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Successional Trends in the Coastal and Lowland Forest of Mauna Loa and Kilauea Volcanoes, Hawaii
|Title:||Successional Trends in the Coastal and Lowland Forest of Mauna Loa and Kilauea Volcanoes, Hawaii|
|Issue Date:||Jul 1970|
|Publisher:||University of Hawai'i Press|
|Citation:||Atkinson IAE. 1970. Successional trends in the coastal and lowland forest of Mauna Loa and Kilauea volcanoes, Hawaii. Pac Sci 24(3): 387-400.|
|Abstract:||Three trends in forest succession are described from the coastal and
lowland lava flows (<1,000 feet) of Mauna Loa and Kilauea in Hawaii. All begin
on bare rock in a region of high rainfall (75 to 150 inches). One trend is in
coastal forest and involves the replacement of Metrosideros polymorpha vegetation
by Pandanus tectorius forest. The other trends occur inland and give rise to Metro-,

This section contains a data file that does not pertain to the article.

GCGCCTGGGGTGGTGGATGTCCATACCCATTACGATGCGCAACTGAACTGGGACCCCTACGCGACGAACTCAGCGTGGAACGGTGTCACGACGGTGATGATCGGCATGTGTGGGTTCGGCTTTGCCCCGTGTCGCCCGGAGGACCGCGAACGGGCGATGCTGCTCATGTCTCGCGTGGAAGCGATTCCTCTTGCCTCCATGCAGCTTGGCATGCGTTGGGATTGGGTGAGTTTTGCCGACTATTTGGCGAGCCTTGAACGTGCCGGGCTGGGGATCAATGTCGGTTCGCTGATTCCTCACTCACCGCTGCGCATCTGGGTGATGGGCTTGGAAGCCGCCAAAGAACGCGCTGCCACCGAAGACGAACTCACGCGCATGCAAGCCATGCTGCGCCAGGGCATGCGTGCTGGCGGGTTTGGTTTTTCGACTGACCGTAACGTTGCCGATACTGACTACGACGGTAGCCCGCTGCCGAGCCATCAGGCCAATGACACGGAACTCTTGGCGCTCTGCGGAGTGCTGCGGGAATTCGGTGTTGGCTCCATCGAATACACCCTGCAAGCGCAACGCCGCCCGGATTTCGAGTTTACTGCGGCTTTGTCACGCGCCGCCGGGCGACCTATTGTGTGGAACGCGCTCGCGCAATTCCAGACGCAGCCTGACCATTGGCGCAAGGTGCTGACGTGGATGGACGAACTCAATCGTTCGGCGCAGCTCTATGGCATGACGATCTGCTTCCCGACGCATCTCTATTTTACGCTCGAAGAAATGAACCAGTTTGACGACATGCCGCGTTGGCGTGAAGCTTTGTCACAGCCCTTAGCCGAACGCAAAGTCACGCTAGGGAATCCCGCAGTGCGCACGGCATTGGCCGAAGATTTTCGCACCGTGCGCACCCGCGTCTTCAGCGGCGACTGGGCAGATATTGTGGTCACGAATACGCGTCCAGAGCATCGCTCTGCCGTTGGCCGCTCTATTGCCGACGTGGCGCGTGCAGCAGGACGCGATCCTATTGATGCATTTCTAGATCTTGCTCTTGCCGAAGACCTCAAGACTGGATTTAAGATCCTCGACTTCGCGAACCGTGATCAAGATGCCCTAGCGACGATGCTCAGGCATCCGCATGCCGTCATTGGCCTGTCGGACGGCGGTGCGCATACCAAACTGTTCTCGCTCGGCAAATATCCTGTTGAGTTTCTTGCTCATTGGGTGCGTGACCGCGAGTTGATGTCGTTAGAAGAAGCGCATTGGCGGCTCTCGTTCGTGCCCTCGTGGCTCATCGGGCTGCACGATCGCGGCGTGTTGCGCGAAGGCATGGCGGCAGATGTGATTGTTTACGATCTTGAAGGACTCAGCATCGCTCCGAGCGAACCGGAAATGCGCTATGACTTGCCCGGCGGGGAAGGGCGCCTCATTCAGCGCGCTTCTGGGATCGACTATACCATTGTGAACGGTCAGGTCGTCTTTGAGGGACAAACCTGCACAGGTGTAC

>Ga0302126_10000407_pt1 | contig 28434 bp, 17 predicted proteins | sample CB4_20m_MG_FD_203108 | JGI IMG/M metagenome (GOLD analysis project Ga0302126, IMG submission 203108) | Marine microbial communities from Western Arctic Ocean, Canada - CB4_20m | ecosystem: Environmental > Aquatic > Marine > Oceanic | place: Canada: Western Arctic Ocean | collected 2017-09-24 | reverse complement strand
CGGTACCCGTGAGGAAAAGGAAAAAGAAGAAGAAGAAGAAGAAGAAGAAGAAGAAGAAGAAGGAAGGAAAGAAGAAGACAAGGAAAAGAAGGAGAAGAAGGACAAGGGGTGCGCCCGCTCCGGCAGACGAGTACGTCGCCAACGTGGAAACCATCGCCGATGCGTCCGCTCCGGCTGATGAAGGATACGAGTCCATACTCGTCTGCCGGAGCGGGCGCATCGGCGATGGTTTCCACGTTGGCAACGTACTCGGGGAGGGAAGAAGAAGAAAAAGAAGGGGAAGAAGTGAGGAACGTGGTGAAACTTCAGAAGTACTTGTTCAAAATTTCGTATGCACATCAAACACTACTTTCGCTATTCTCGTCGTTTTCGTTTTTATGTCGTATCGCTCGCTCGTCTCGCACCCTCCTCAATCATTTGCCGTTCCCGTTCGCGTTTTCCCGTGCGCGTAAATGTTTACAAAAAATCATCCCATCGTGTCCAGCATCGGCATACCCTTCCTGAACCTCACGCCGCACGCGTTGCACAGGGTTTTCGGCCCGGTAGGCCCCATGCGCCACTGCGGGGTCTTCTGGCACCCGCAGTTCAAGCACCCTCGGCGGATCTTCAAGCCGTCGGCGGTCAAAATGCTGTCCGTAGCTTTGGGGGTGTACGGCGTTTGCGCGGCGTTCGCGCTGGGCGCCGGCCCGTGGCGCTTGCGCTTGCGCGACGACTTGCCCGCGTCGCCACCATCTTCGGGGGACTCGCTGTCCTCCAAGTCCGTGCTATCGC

sideros polymorpha and Metrosideros polymorpha/Diospyros ferrea forests with in
400 years. No consistent differences in successional trends were observed between
pahoehoe and aa flows. Seasonal distribution of rainfall was considered to be important
in differentiating the Metrosideros/Diospyros succession, while exposure to
wind-carried salt may differentiate the Pandanus succession . There is need to protect
representative areas of these forests for future study.
|Appears in Collections:||Pacific Science Volume 24, Number 3, 1970|
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